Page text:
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Vertical distribution of amino acids and chiral ratios in deep sea hydrothermal sub-vents of the Suiyo Seamount, Izu-Bonin Arc, Pacific Ocean

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Title: Vertical distribution of amino acids and chiral ratios in deep sea hydrothermal sub-vents of the Suiyo Seamount, Izu-Bonin Arc, Pacific Ocean
Authors: Takano, Yoshinori Browse this author →KAKEN DB
Horiuchi, Tsukasa Browse this author
Marumo, Katsumi Browse this author
Nakashima, Miwako Browse this author
Urabe, Tetsuro Browse this author →KAKEN DB
Kobayashi, Kensei Browse this author →KAKEN DB
Issue Date: Oct-2004
Publisher: Elsevier
Journal Title: Organic Geochemistry
Volume: 35
Issue: 10
Start Page: 1105
End Page: 1120
Publisher DOI: 10.1016/j.orggeochem.2004.06.007
Abstract: A high temperature deep sea hydrothermal system related to dacitic arc volcanism has been drilled using a tethered, submarine rock drill system as a part of the Archaean Park Project. The benthic multi-coring system (BMS) employed allows for direct sampling of microorganisms, rocks and fluids beneath hydrothermal vents. The samples examined in this study are from sites APSK 08, 09 and 10 on the Suiyo seamount of the Izu-Bonin Arc in the Pacific Ocean. Based on the vertical distribution and stereochemistry of amino acids in this vigorous sub-vent environment, a model of deep sea subterranean chemistry and biology is proposed, describing optimal microbial activity rather than abiotically synthesized amino acids components. Total hydrolyzed amino acids in the hydrothermal sub-vent core samples are of the order of 101–102 nmol/g-rock. The ratios of β-alanine/aspartic acid and γ-aminobutyric acid/glutamic acid are low, consistent with a large microbial population and fresh subterranean bioorganic compounds. The d/l ratios of chiral amino acids such as aspartic acid, glutamic acid and alanine in these rock samples were overall also quite low. Large enantiomeric excesses of l amino acids also support the existence of a vigorous subjacent microbial oasis in this seamount hydrothermal sub-system. The present findings represent crucial evidence that sub-vent regions are a previously unknown extreme environment biosphere, extending the known subterranean habitable spaces.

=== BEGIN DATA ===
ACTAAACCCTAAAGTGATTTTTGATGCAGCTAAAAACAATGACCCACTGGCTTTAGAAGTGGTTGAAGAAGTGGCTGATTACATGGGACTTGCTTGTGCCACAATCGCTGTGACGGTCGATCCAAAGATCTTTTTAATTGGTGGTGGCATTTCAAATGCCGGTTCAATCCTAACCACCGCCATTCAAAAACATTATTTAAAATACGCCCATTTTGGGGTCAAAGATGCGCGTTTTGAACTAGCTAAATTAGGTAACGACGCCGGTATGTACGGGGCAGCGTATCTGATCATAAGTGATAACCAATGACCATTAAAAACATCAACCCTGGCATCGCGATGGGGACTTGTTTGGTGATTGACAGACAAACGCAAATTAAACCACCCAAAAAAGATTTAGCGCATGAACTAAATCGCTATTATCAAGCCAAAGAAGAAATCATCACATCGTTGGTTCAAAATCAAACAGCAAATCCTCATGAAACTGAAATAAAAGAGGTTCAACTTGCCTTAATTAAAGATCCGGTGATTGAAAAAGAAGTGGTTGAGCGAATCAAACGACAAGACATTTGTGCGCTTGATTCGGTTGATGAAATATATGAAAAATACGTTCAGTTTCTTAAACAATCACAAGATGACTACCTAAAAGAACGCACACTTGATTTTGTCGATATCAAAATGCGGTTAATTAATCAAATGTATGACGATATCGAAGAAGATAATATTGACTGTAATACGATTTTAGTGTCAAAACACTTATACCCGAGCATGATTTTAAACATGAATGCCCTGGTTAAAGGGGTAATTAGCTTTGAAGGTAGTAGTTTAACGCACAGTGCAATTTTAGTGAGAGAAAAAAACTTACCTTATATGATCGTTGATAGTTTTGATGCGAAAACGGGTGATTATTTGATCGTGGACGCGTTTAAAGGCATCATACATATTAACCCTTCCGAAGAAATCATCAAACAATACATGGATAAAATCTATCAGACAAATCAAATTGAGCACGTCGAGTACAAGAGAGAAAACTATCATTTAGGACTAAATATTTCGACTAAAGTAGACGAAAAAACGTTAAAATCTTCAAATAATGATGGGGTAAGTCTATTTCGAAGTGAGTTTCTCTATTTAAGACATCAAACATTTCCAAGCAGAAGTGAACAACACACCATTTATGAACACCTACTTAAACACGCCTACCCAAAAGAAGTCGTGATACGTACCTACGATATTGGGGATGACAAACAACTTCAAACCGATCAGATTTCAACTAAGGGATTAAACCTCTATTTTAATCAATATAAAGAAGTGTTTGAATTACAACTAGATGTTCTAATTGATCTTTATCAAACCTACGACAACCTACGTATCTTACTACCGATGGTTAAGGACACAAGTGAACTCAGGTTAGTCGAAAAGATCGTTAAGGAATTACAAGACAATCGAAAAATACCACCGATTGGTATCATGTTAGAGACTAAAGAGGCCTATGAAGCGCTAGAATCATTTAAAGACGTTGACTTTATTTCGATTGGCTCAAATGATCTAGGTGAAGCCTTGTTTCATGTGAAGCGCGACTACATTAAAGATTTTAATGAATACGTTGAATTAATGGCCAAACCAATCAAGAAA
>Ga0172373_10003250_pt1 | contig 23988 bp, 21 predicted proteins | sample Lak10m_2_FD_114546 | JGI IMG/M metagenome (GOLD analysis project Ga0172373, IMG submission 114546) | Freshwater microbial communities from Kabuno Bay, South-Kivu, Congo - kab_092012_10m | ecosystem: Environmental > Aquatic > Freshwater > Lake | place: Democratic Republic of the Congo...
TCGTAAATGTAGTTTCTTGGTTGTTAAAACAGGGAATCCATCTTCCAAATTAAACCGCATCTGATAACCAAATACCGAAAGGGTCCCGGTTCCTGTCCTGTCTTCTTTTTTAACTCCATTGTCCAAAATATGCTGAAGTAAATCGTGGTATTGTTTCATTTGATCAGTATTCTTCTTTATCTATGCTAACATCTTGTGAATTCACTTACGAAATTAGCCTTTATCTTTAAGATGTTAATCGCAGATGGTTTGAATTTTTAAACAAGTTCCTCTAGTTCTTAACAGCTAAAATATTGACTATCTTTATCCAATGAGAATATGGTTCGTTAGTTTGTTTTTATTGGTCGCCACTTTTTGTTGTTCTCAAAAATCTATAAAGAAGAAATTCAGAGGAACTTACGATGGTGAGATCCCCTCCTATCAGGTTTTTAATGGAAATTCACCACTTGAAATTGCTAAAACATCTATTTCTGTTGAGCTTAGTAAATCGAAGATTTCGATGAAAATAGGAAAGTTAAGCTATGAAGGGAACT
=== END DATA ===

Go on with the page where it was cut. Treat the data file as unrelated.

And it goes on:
Type: article (author version)
Appears in Collections:理学院・理学研究院 (Graduate School of Science / Faculty of Science) > 雑誌発表論文等 (Peer-reviewed Journal Articles, etc)

Submitter: 高野 淑識

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